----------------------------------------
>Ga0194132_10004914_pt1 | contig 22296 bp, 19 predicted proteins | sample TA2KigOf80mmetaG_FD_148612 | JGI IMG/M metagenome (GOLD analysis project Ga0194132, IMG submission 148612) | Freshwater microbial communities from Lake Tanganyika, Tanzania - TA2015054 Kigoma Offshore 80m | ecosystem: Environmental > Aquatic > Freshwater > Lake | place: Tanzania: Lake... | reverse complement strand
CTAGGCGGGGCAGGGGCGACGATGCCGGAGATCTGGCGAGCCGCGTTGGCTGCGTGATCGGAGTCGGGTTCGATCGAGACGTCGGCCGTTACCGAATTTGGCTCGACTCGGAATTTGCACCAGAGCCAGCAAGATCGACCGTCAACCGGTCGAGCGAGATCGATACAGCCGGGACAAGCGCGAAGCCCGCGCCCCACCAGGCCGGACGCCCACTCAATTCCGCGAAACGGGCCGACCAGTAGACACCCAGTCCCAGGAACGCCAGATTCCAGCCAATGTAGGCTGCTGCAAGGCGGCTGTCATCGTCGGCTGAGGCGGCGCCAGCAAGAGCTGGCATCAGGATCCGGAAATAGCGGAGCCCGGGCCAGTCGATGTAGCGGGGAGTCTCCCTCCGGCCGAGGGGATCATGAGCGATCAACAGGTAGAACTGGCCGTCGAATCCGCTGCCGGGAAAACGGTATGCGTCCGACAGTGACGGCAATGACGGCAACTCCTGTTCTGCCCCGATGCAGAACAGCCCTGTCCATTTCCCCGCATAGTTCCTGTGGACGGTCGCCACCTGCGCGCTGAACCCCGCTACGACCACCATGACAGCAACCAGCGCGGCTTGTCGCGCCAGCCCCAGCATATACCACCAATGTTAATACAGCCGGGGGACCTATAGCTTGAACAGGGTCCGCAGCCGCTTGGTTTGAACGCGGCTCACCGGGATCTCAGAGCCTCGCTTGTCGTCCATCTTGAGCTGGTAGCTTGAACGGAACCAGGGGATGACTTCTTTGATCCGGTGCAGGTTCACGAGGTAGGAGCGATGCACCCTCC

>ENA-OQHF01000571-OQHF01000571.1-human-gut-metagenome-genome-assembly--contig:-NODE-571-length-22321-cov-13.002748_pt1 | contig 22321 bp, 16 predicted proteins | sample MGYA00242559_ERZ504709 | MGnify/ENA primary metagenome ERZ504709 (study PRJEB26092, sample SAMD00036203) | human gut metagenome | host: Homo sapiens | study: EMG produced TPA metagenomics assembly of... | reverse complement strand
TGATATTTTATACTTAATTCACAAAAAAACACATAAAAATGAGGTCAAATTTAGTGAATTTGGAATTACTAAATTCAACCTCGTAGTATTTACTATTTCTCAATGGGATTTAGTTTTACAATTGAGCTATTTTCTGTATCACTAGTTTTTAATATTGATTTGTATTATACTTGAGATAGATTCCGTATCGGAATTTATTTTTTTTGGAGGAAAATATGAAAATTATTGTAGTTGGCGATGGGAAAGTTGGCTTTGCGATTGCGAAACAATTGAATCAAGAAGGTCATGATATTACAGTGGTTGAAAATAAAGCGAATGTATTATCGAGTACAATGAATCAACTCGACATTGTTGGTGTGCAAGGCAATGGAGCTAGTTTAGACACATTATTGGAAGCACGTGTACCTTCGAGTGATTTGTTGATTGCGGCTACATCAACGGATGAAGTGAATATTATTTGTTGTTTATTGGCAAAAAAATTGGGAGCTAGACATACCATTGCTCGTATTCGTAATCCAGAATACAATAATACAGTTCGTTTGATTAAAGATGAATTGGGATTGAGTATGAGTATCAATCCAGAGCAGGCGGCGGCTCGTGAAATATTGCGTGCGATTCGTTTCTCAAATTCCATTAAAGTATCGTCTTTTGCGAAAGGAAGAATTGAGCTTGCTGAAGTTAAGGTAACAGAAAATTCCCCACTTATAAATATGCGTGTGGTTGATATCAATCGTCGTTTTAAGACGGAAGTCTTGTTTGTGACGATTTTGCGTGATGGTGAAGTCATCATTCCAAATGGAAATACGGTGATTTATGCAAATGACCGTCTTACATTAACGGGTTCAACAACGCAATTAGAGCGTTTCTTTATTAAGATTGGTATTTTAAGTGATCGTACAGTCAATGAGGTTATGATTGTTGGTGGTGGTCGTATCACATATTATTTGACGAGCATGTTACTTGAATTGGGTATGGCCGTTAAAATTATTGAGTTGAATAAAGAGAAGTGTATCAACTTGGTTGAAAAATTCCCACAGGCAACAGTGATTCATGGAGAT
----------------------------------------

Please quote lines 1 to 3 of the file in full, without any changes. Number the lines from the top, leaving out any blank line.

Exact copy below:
>Ga0194132_10004914_pt1 | contig 22296 bp, 19 predicted proteins | sample TA2KigOf80mmetaG_FD_148612 | JGI IMG/M metagenome (GOLD analysis project Ga0194132, IMG submission 148612) | Freshwater microbial communities from Lake Tanganyika, Tanzania - TA2015054 Kigoma Offshore 80m | ecosystem: Environmental > Aquatic > Freshwater > Lake | place: Tanzania: Lake... | reverse complement strand
CTAGGCGGGGCAGGGGCGACGATGCCGGAGATCTGGCGAGCCGCGTTGGCTGCGTGATCGGAGTCGGGTTCGATCGAGACGTCGGCCGTTACCGAATTTGGCTCGACTCGGAATTTGCACCAGAGCCAGCAAGATCGACCGTCAACCGGTCGAGCGAGATCGATACAGCCGGGACAAGCGCGAAGCCCGCGCCCCACCAGGCCGGACGCCCACTCAATTCCGCGAAACGGGCCGACCAGTAGACACCCAGTCCCAGGAACGCCAGATTCCAGCCAATGTAGGCTGCTGCAAGGCGGCTGTCATCGTCGGCTGAGGCGGCGCCAGCAAGAGCTGGCATCAGGATCCGGAAATAGCGGAGCCCGGGCCAGTCGATGTAGCGGGGAGTCTCCCTCCGGCCGAGGGGATCATGAGCGATCAACAGGTAGAACTGGCCGTCGAATCCGCTGCCGGGAAAACGGTATGCGTCCGACAGTGACGGCAATGACGGCAACTCCTGTTCTGCCCCGATGCAGAACAGCCCTGTCCATTTCCCCGCATAGTTCCTGTGGACGGTCGCCACCTGCGCGCTGAACCCCGCTACGACCACCATGACAGCAACCAGCGCGGCTTGTCGCGCCAGCCCCAGCATATACCACCAATGTTAATACAGCCGGGGGACCTATAGCTTGAACAGGGTCCGCAGCCGCTTGGTTTGAACGCGGCTCACCGGGATCTCAGAGCCTCGCTTGTCGTCCATCTTGAGCTGGTAGCTTGAACGGAACCAGGGGATGACTTCTTTGATCCGGTGCAGGTTCACGAGGTAGGAGCGATGCACCCTCC

>ENA-OQHF01000571-OQHF01000571.1-human-gut-metagenome-genome-assembly--contig:-NODE-571-length-22321-cov-13.002748_pt1 | contig 22321 bp, 16 predicted proteins | sample MGYA00242559_ERZ504709 | MGnify/ENA primary metagenome ERZ504709 (study PRJEB26092, sample SAMD00036203) | human gut metagenome | host: Homo sapiens | study: EMG produced TPA metagenomics assembly of... | reverse complement strand